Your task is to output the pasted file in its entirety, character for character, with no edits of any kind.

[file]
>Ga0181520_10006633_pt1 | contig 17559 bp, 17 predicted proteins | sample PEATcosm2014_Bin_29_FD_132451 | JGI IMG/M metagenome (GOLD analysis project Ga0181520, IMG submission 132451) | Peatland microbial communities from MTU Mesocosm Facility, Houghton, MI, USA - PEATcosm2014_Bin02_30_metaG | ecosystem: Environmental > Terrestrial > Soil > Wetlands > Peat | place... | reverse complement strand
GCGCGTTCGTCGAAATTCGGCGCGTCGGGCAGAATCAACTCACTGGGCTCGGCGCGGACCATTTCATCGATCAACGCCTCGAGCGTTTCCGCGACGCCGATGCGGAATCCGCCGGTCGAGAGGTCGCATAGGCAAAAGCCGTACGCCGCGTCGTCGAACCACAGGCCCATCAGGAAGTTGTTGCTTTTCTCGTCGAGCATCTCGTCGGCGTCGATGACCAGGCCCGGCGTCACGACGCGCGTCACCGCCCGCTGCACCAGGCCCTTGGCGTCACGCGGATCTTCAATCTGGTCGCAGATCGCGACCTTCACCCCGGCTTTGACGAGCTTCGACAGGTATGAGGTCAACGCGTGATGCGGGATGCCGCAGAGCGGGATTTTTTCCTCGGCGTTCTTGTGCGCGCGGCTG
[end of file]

>Ga0181520_10006633_pt1 | contig 17559 bp, 17 predicted proteins | sample PEATcosm2014_Bin_29_FD_132451 | JGI IMG/M metagenome (GOLD analysis project Ga0181520, IMG submission 132451) | Peatland microbial communities from MTU Mesocosm Facility, Houghton, MI, USA - PEATcosm2014_Bin02_30_metaG | ecosystem: Environmental > Terrestrial > Soil > Wetlands > Peat | place... | reverse complement strand
GCGCGTTCGTCGAAATTCGGCGCGTCGGGCAGAATCAACTCACTGGGCTCGGCGCGGACCATTTCATCGATCAACGCCTCGAGCGTTTCCGCGACGCCGATGCGGAATCCGCCGGTCGAGAGGTCGCATAGGCAAAAGCCGTACGCCGCGTCGTCGAACCACAGGCCCATCAGGAAGTTGTTGCTTTTCTCGTCGAGCATCTCGTCGGCGTCGATGACCAGGCCCGGCGTCACGACGCGCGTCACCGCCCGCTGCACCAGGCCCTTGGCGTCACGCGGATCTTCAATCTGGTCGCAGATCGCGACCTTCACCCCGGCTTTGACGAGCTTCGACAGGTATGAGGTCAACGCGTGATGCGGGATGCCGCAGAGCGGGATTTTTTCCTCGGCGTTCTTGTGCGCGCGGCTG